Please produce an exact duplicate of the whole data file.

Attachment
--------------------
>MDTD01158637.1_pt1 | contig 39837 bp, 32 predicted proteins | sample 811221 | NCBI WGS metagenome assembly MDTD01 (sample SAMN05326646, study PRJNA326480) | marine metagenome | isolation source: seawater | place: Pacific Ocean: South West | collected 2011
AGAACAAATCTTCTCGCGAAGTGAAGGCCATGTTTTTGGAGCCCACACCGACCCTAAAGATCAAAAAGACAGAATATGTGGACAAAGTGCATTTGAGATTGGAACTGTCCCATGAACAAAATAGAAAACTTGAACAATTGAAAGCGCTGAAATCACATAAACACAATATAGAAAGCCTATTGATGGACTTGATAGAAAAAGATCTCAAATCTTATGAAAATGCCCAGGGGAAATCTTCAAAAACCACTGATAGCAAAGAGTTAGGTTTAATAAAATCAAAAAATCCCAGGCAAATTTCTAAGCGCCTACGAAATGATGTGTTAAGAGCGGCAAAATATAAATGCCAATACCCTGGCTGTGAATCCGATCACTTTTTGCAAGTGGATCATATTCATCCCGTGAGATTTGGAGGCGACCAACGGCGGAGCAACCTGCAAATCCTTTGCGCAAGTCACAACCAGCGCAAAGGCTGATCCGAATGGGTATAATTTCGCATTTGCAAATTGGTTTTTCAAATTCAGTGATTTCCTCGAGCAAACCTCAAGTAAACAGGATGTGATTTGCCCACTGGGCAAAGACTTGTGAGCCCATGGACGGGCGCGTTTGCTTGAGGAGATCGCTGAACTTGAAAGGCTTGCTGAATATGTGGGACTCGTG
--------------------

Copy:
>MDTD01158637.1_pt1 | contig 39837 bp, 32 predicted proteins | sample 811221 | NCBI WGS metagenome assembly MDTD01 (sample SAMN05326646, study PRJNA326480) | marine metagenome | isolation source: seawater | place: Pacific Ocean: South West | collected 2011
AGAACAAATCTTCTCGCGAAGTGAAGGCCATGTTTTTGGAGCCCACACCGACCCTAAAGATCAAAAAGACAGAATATGTGGACAAAGTGCATTTGAGATTGGAACTGTCCCATGAACAAAATAGAAAACTTGAACAATTGAAAGCGCTGAAATCACATAAACACAATATAGAAAGCCTATTGATGGACTTGATAGAAAAAGATCTCAAATCTTATGAAAATGCCCAGGGGAAATCTTCAAAAACCACTGATAGCAAAGAGTTAGGTTTAATAAAATCAAAAAATCCCAGGCAAATTTCTAAGCGCCTACGAAATGATGTGTTAAGAGCGGCAAAATATAAATGCCAATACCCTGGCTGTGAATCCGATCACTTTTTGCAAGTGGATCATATTCATCCCGTGAGATTTGGAGGCGACCAACGGCGGAGCAACCTGCAAATCCTTTGCGCAAGTCACAACCAGCGCAAAGGCTGATCCGAATGGGTATAATTTCGCATTTGCAAATTGGTTTTTCAAATTCAGTGATTTCCTCGAGCAAACCTCAAGTAAACAGGATGTGATTTGCCCACTGGGCAAAGACTTGTGAGCCCATGGACGGGCGCGTTTGCTTGAGGAGATCGCTGAACTTGAAAGGCTTGCTGAATATGTGGGACTCGTG